The Types of Blocks in American Football

Knowing one type of American football block from another can help you impress a diehard fan or want to play on the offensive line. Here’s the lowdown on some of the most common block types in football:

  • Chop block: The legal variety is used within 3 yards of the line of scrimmage to slow the opposition’s pass rush. A lineman blocks down low with his shoulders and arms, attempting to take the defender’s legs from underneath him and stop his momentum. If this play occurs 3 yards or more beyond the line of scrimmage, the blocker is penalized 15 yards.

  • Cut-off block: Generally used on running plays, which are designed to allow a defensive player to come free, or untouched, across the line of scrimmage. After that happens, an offensive lineman deliberately gets in the way of this on-rushing defender. This block is sometimes called an angle block because the offensive lineman hits the defensive player from the side, or from an angle.

  • Double-team: Two linemen ganging up on one defensive player. It’s more common on pass plays when the center and a guard work together to stop the penetration of a talented inside pass-rusher. However, the double-team also works well on running plays, especially at the point of attack or at the place where the play is designed to go. The double-team blockers attack one defender, clearing out the one player who might stop the play from working.

  • Drive block: This one-on-one block is used most often when a defensive lineman lines up directly over an offensive lineman. The blocker usually explodes out of a three-point stance and drives his hips forward, delivering the block from a wide base while keeping his head up and his shoulders square.

  • Man-on-man blocking: The straight-ahead style of blocking, with a defender playing directly over you and you driving straight into him. Most defenses use four linemen, so man-on-man blocking is common on pass plays, with each offensive lineman choosing the opponent opposite him, and the center helping out to either side.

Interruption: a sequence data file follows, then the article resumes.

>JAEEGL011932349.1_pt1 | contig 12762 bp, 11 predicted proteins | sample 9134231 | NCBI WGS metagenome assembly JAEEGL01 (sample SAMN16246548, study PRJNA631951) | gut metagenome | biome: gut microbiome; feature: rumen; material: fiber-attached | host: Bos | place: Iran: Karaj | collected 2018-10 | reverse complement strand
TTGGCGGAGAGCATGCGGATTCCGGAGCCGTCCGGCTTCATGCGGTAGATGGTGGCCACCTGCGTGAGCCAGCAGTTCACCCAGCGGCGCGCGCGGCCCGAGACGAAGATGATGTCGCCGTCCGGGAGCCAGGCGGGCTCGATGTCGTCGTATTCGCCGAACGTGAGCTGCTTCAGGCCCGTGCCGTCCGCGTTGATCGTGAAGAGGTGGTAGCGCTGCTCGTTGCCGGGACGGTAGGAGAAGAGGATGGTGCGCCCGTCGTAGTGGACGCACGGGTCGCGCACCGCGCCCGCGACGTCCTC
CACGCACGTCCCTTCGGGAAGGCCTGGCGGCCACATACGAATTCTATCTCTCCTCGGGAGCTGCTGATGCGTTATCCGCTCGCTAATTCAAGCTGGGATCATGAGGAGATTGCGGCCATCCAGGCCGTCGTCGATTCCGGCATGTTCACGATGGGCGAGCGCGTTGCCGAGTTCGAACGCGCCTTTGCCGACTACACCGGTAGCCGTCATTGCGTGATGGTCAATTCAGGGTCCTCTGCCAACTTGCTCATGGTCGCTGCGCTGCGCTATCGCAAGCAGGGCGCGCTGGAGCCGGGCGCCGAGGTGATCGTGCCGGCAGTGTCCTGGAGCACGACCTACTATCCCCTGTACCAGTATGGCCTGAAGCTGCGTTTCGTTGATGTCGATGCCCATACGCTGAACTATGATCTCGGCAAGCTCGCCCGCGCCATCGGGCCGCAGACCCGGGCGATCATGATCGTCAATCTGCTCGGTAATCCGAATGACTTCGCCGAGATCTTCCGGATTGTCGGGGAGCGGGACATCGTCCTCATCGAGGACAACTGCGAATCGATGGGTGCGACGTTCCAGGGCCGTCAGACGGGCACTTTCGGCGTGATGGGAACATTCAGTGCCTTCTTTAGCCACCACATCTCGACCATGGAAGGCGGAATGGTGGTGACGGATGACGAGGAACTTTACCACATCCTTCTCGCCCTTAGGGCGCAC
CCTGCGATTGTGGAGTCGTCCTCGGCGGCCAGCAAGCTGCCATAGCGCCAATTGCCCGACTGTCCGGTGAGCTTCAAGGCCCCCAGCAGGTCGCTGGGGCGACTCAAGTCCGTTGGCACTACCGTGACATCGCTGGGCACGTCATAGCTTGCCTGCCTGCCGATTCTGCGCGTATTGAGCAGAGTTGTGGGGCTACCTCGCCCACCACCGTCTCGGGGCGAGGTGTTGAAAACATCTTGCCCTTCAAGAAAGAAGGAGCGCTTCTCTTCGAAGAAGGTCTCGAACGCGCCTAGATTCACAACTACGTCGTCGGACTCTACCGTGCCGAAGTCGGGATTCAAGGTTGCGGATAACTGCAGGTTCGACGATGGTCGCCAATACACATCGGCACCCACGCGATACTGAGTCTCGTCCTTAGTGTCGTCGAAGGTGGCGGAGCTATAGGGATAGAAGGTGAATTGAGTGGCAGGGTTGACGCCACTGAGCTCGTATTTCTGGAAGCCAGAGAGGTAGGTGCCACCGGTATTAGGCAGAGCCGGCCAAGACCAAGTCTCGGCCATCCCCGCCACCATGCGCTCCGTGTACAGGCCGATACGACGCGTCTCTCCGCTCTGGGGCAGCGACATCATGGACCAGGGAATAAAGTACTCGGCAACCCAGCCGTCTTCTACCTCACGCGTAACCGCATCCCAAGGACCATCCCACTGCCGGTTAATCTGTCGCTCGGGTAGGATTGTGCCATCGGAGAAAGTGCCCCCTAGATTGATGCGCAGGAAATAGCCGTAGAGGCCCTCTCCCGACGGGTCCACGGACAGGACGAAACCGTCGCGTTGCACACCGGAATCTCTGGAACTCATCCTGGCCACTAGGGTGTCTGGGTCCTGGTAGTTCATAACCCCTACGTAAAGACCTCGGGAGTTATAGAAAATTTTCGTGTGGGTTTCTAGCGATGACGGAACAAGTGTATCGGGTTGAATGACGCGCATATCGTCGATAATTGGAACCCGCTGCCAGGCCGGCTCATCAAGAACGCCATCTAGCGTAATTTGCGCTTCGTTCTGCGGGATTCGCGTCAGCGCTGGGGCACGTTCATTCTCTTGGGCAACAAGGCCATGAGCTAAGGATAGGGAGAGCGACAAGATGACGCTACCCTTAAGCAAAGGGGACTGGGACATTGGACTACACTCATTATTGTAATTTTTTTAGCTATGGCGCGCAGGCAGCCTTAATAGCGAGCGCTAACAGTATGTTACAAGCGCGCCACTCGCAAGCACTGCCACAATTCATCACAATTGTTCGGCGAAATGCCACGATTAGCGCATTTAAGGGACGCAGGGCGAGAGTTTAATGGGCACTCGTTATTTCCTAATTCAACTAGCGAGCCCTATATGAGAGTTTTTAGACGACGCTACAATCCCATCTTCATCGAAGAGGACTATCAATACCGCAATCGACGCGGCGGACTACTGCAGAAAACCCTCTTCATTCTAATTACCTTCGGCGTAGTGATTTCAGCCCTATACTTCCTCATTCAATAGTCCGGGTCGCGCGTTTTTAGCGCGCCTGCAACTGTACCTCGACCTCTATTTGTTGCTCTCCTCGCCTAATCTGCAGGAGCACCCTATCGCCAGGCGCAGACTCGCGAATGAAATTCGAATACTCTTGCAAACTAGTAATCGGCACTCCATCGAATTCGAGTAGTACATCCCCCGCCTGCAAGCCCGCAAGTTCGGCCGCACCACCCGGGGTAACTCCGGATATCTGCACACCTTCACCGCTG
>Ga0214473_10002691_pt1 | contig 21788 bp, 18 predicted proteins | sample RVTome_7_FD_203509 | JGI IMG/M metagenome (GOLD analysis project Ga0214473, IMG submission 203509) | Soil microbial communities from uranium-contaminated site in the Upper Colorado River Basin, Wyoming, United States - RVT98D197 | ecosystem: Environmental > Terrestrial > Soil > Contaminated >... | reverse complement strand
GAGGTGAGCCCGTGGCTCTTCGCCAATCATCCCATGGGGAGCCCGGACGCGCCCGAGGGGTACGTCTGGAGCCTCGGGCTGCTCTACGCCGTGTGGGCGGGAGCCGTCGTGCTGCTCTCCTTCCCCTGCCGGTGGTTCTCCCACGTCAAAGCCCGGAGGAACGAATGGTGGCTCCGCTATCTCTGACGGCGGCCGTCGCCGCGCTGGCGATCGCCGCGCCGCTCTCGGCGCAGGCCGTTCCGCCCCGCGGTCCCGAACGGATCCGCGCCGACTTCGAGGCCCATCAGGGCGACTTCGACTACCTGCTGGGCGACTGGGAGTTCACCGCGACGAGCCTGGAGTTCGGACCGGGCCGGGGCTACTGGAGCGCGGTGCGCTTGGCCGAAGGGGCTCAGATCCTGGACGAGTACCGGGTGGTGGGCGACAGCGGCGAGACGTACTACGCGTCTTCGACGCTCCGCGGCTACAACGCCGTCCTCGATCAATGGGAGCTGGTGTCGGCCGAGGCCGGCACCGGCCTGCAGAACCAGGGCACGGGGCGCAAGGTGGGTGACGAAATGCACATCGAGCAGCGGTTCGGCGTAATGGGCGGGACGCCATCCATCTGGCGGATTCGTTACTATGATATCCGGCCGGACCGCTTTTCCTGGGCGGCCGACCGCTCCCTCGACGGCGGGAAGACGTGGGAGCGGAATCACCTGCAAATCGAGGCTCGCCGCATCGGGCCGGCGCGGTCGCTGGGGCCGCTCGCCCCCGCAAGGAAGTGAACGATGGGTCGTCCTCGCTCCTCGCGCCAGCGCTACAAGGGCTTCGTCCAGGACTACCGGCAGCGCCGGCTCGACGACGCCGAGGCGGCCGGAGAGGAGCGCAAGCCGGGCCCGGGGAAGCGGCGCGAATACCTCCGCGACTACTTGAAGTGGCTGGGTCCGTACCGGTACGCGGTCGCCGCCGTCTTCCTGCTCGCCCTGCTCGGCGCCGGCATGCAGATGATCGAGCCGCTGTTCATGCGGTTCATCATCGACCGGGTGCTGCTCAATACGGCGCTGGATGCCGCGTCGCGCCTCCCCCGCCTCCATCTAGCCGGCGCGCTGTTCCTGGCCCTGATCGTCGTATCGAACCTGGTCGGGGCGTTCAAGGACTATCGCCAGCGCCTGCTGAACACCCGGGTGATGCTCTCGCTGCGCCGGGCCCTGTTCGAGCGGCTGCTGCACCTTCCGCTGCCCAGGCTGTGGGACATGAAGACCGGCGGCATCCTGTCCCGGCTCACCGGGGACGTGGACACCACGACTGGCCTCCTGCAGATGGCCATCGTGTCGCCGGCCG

• Reach block: An offensive lineman reaches for the next defender, meaning he doesn’t block the opponent directly in front of him but moves for an opponent to either side. The reach block is common on run plays when the play calls for a guard to reach out and block an inside linebacker.

  • Slide block: The entire offensive line slides down the line of scrimmage — a coordinated effort by the line to go either right or left. It’s a good technique when the quarterback prefers to roll or sprint right, running outside the tackle while attempting to throw the football.

  • Trap block: The offensive line deliberately allows a defensive player to cross the line of scrimmage untouched, and then blocks him with a guard or tackle from the opposite side or where he’s not expecting it. The intent is to create a running lane in the area that the defender vacated.

  • Zone block: Each lineman protects a specific area or zone. Even if the defensive player leaves this area, the blocker must stay in his zone because the play or ball may be coming in that direction and the quarterback wants that area uncluttered. Blocking in a zone is generally designed to key on a specific defensive player who’s disrupting the offensive game plan.

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